Who would have guessed that we would be making rope?

It all started when Father brought us a cincture that needed repair. They tend to wear out right at the the mid-point of the rope because when worn they are first folded in half and all of the stress is placed on that one spot.

The cincture that Father brought in was.....interesting. Kind of like a clothesline rope with a Chinese finger trap around it. There wasn't much we could do to save it and Father wondered if we could figure out how to make them. He told us the Franciscans (used to) have a great tradition of making cinctures so we figured there must be some info somewhere and gladly took on the task.

That's when one of our awesome research ladies showed up with this gem:


If your local library has this book, we highly recommend borrowing it and maybe setting aside a few hours to get lost looking at the beautiful possibilities. It can also be found online here

This book, along with some online videos of the Japanese method of braiding rope (Kumihimo), helped tremendously in figuring out the 'how to' of rope making. And once we figured that out we were well on our way toward refining the process to suit our needs.

But first we had to wrangle the thread.

We started this adventure using linen thread which is very unforgiving and downright mean at times. The skeins were absolutely beautiful and the rope they made was lovely in the end but it taught us that we needed to also invest in a swift and ball winder. These tools made the job manageable and what fun! 

We have since moved on to using silk which is not only much easier to work with it is stunningly beautiful at every stage of the process. 


Once we were able to subdue the thread we had to figure out length. Cinctures are usually 10', 12', or 14', but our priests prefer them to be a bit longer so we aimed for 16'-17'. In order to accomplish this length we had to first figure out how much thread makes one foot of rope. Turned out the math was nice and easy -- 18" of thread = 12" of rope.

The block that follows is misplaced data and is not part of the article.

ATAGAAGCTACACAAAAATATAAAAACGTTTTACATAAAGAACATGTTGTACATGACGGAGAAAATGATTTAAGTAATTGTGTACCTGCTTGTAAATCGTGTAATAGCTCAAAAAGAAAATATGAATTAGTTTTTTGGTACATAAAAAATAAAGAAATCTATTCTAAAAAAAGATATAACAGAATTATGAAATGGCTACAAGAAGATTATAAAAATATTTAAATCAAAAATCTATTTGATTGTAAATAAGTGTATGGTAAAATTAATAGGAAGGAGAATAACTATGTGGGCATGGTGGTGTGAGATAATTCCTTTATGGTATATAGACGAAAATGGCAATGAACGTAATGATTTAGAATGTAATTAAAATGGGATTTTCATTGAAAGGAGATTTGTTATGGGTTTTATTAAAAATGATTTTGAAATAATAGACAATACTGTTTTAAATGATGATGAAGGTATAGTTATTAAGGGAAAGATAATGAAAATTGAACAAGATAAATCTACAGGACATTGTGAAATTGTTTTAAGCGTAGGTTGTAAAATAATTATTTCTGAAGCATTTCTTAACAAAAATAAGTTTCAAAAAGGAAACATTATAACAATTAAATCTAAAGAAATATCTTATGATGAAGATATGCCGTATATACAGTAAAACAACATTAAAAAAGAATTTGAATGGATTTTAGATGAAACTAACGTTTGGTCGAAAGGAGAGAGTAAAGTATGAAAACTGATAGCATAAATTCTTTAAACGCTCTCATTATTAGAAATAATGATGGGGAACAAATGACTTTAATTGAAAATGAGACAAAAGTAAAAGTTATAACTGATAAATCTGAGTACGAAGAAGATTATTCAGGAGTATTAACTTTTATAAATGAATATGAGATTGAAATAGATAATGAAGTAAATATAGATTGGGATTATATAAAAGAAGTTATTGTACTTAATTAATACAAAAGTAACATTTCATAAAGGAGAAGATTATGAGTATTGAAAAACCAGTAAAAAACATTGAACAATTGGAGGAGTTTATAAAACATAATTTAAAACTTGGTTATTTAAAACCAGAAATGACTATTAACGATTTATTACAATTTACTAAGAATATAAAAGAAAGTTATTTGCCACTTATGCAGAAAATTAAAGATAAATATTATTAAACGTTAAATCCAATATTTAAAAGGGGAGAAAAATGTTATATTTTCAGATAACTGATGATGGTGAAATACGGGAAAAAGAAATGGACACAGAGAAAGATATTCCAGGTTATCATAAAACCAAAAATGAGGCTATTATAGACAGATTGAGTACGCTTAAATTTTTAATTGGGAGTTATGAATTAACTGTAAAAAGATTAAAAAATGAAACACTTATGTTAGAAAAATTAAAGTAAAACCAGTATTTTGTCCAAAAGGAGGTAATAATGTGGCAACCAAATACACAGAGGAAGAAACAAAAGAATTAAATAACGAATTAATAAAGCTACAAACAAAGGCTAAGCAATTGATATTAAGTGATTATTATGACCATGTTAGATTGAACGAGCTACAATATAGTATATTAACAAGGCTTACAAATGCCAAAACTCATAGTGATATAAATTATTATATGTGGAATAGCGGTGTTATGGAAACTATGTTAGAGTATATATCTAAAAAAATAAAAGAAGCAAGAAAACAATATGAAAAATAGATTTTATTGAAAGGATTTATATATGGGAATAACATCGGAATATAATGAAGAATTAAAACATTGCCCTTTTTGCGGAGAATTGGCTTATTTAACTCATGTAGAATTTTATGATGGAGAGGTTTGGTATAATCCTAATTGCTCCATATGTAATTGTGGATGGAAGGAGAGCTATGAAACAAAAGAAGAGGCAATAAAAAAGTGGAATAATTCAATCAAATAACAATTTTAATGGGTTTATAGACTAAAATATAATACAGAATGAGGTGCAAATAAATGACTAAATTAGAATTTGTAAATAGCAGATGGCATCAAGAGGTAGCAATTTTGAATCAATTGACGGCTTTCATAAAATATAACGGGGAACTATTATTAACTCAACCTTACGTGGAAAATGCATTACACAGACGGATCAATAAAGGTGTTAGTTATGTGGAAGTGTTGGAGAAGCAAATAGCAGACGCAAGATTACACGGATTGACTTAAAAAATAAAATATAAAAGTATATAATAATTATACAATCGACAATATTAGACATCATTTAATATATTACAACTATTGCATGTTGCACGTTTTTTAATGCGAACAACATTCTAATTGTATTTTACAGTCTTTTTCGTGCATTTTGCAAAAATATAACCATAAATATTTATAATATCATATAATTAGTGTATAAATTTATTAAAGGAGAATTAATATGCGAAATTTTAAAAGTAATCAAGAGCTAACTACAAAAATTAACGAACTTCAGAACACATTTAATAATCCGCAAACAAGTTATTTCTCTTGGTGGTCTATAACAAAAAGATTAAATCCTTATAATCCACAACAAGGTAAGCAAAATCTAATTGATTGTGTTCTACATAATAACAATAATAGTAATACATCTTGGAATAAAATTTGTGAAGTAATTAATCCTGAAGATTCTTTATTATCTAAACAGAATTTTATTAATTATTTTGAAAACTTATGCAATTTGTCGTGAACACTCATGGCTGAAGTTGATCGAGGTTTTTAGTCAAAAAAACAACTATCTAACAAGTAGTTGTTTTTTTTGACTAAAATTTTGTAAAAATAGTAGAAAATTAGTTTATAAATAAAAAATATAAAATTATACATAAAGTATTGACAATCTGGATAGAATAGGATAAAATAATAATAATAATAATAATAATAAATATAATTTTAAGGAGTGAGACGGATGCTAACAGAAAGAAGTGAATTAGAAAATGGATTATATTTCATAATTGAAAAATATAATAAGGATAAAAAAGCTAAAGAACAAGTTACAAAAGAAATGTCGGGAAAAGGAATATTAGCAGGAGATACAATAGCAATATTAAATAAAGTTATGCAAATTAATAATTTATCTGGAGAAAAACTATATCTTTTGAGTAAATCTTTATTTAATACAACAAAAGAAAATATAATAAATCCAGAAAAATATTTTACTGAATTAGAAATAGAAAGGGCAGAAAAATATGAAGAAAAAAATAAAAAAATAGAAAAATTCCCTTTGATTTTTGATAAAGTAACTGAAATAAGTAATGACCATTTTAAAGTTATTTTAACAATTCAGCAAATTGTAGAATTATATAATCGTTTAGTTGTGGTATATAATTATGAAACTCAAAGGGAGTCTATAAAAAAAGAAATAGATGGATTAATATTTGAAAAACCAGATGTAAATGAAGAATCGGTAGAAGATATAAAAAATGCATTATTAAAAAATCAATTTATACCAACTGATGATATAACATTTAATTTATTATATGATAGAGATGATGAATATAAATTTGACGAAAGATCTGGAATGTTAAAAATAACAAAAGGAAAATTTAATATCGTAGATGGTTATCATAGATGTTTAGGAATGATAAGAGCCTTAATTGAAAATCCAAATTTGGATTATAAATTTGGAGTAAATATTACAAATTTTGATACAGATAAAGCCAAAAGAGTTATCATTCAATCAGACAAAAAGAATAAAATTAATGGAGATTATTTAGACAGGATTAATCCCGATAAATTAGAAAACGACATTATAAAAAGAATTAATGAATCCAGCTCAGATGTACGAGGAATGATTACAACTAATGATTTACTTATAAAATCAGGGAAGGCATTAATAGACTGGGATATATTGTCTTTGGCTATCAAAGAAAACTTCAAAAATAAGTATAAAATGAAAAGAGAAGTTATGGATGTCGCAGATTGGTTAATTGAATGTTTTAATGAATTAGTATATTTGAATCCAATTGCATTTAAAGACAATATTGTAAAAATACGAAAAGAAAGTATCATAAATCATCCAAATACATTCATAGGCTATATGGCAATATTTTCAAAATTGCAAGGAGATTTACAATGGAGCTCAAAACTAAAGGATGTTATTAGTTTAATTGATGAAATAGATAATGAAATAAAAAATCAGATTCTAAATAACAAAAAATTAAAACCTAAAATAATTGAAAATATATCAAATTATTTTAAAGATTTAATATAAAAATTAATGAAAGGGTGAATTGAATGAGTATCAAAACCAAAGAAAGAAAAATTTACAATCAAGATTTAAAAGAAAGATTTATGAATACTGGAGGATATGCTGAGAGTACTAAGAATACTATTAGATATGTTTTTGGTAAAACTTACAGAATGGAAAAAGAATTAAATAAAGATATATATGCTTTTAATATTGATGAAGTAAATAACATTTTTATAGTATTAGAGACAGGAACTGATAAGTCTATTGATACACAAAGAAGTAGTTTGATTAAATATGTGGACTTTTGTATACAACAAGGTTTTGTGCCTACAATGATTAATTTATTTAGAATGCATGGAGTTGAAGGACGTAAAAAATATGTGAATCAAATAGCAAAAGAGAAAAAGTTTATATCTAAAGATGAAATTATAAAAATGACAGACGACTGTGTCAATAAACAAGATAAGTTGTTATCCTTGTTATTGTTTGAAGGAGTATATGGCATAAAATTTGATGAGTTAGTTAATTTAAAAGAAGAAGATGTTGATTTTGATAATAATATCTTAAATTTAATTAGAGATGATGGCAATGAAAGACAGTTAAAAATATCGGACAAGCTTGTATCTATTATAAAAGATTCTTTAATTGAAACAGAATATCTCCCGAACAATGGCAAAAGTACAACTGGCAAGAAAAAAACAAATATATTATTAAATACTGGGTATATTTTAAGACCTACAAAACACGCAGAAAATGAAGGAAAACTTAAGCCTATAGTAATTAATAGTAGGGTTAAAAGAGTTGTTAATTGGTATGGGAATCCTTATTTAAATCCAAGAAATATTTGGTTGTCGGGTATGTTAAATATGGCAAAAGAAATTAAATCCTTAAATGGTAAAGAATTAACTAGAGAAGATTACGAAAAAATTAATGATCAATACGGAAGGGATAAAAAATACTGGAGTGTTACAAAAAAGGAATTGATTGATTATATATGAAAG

We also had to figure out the proper thickness -- eight bunches of 33 threads. This meant we needed to measure out 25 1/2 feet of thread, times 33, times eight. That's a lot of thread.

But God always provides. Another lovely lady joined us right about that time and helped us figure out that we needed a warping board to measure the thread, and showed us how to use it. This was an amazing innovation to our process since up to this point we were literally stringing thread from one end of our house to the other. The cats enjoyed it (a bit too much) but we prefer the efficiency of the warping board.


Before I go further I have to stop and give a HUGE shout out to the SMG husbands and sons. They support our crazy notions by making us what we need especially when what we need doesn't exist or would cost crazy amounts of money. With this project for example:


Our very own warping board, the modified stool to braid the rope, and the shuttles needed to wind the measured thread. All made by SMG husbands. Thanks guys!

Back to the cinctures. 

Once the thread was all measured out and loaded onto the shuttles it was time to put them into action on our modified stool for braiding. In order to be sure there is a proper amount of even tension on all shuttles we tie each one onto one of the furniture tacks and feed the end into the center hole of the stool.

When the shuttles were all even and gathered in the center it was time to tie a weight to them to produce the counter-weight necessary to offset the thread and shuttles. It needed to be something that could  having varying weight since by the end of the braiding process the shuttles would be much lighter for the lack of thread. With this in mind I loaded up a little bag with marbles and it worked like a charm!


Next the actual braiding began. There are some things to keep in mind and paying attention to how you move the shuttles and where you are in the process is important but it becomes second nature and pretty soon the rhythm and the sound of the clacking wood become beautifully peaceful and meditative.

Here is a short video overview.


The last piece of the cincture is the tassel. We have tried a number of interesting things in this department but most recently we have brought in yet another lovely and skilled member of the Guild to help quintuple crochet some beautiful tassels.

Tassels come in all shapes and sizes -- some more interesting than others. Here are a couple of versions to aspire to:


All in all making rope is a lot of fun especially when it is for the Greater Glory of God!